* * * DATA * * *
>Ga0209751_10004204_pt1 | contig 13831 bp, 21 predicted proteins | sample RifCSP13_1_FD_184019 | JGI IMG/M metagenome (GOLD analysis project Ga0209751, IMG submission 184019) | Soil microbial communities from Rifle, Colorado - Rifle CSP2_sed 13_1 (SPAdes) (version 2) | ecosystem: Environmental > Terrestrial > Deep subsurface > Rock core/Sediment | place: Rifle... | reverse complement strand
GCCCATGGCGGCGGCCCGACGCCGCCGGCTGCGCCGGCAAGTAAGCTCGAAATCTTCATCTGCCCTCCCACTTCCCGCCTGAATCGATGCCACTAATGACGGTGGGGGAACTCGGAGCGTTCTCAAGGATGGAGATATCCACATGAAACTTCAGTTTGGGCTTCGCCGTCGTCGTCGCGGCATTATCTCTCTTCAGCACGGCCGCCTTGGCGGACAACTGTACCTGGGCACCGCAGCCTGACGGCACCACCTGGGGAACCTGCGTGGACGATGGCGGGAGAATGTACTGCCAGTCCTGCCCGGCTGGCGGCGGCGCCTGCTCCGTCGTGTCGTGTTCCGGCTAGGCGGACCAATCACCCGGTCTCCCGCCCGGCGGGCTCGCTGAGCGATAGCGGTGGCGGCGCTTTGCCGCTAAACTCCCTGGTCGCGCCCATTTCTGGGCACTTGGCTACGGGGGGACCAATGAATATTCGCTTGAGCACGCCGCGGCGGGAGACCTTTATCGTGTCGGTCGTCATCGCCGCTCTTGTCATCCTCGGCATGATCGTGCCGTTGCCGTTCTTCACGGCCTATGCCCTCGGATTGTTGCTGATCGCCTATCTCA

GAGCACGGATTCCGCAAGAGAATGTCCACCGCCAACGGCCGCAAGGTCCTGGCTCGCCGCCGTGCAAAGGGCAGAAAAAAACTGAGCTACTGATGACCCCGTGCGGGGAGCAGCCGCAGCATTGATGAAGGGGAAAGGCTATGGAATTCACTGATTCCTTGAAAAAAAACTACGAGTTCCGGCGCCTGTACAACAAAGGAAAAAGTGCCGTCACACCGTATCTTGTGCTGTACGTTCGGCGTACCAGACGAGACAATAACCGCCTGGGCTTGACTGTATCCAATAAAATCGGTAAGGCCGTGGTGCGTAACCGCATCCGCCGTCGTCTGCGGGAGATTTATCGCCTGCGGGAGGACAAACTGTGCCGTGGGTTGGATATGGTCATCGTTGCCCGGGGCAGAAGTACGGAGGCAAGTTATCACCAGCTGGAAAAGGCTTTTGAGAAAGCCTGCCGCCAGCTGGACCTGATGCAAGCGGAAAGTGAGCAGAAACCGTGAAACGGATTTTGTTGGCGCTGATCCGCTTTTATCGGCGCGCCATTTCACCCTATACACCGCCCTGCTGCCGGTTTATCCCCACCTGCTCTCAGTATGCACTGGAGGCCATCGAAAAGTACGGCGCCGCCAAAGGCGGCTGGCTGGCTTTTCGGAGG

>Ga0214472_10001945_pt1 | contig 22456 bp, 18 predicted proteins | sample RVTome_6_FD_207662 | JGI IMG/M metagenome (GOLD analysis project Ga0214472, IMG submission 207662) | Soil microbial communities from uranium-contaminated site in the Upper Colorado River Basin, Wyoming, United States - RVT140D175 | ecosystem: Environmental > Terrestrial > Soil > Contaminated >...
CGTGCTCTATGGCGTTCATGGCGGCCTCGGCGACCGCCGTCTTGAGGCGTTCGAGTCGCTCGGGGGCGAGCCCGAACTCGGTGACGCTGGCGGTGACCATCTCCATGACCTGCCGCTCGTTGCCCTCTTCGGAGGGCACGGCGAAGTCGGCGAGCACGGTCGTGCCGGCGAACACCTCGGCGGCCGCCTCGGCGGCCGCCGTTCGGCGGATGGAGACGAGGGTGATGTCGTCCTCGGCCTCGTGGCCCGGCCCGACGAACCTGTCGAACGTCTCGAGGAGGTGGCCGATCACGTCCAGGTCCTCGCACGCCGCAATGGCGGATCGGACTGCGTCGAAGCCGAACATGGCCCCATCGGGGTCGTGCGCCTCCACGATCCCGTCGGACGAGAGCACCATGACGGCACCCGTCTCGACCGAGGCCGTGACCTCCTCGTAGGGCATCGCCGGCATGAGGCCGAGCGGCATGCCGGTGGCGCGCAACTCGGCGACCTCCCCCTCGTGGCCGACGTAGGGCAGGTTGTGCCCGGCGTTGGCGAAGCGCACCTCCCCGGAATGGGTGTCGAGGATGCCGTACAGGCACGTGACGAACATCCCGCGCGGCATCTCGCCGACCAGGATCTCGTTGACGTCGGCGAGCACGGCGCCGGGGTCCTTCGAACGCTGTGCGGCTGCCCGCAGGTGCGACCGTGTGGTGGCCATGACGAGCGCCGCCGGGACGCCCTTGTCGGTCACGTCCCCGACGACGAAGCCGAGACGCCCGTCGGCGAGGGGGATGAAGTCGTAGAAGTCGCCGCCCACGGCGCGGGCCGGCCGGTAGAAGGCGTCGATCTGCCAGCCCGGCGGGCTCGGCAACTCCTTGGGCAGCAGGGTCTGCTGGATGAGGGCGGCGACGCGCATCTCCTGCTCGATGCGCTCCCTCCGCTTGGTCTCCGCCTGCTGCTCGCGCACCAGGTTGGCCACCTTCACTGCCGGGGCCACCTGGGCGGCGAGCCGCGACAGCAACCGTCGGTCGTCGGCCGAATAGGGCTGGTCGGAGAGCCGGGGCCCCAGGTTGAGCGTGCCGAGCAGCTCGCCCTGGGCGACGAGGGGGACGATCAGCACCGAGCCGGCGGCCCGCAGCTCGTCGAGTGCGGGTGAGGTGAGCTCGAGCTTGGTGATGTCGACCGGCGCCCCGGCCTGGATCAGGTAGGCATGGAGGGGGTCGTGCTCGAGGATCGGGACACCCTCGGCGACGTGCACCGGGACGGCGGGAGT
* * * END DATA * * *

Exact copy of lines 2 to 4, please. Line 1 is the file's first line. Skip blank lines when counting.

GCCCATGGCGGCGGCCCGACGCCGCCGGCTGCGCCGGCAAGTAAGCTCGAAATCTTCATCTGCCCTCCCACTTCCCGCCTGAATCGATGCCACTAATGACGGTGGGGGAACTCGGAGCGTTCTCAAGGATGGAGATATCCACATGAAACTTCAGTTTGGGCTTCGCCGTCGTCGTCGCGGCATTATCTCTCTTCAGCACGGCCGCCTTGGCGGACAACTGTACCTGGGCACCGCAGCCTGACGGCACCACCTGGGGAACCTGCGTGGACGATGGCGGGAGAATGTACTGCCAGTCCTGCCCGGCTGGCGGCGGCGCCTGCTCCGTCGTGTCGTGTTCCGGCTAGGCGGACCAATCACCCGGTCTCCCGCCCGGCGGGCTCGCTGAGCGATAGCGGTGGCGGCGCTTTGCCGCTAAACTCCCTGGTCGCGCCCATTTCTGGGCACTTGGCTACGGGGGGACCAATGAATATTCGCTTGAGCACGCCGCGGCGGGAGACCTTTATCGTGTCGGTCGTCATCGCCGCTCTTGTCATCCTCGGCATGATCGTGCCGTTGCCGTTCTTCACGGCCTATGCCCTCGGATTGTTGCTGATCGCCTATCTCA

GAGCACGGATTCCGCAAGAGAATGTCCACCGCCAACGGCCGCAAGGTCCTGGCTCGCCGCCGTGCAAAGGGCAGAAAAAAACTGAGCTACTGATGACCCCGTGCGGGGAGCAGCCGCAGCATTGATGAAGGGGAAAGGCTATGGAATTCACTGATTCCTTGAAAAAAAACTACGAGTTCCGGCGCCTGTACAACAAAGGAAAAAGTGCCGTCACACCGTATCTTGTGCTGTACGTTCGGCGTACCAGACGAGACAATAACCGCCTGGGCTTGACTGTATCCAATAAAATCGGTAAGGCCGTGGTGCGTAACCGCATCCGCCGTCGTCTGCGGGAGATTTATCGCCTGCGGGAGGACAAACTGTGCCGTGGGTTGGATATGGTCATCGTTGCCCGGGGCAGAAGTACGGAGGCAAGTTATCACCAGCTGGAAAAGGCTTTTGAGAAAGCCTGCCGCCAGCTGGACCTGATGCAAGCGGAAAGTGAGCAGAAACCGTGAAACGGATTTTGTTGGCGCTGATCCGCTTTTATCGGCGCGCCATTTCACCCTATACACCGCCCTGCTGCCGGTTTATCCCCACCTGCTCTCAGTATGCACTGGAGGCCATCGAAAAGTACGGCGCCGCCAAAGGCGGCTGGCTGGCTTTTCGGAGG

>Ga0214472_10001945_pt1 | contig 22456 bp, 18 predicted proteins | sample RVTome_6_FD_207662 | JGI IMG/M metagenome (GOLD analysis project Ga0214472, IMG submission 207662) | Soil microbial communities from uranium-contaminated site in the Upper Colorado River Basin, Wyoming, United States - RVT140D175 | ecosystem: Environmental > Terrestrial > Soil > Contaminated >...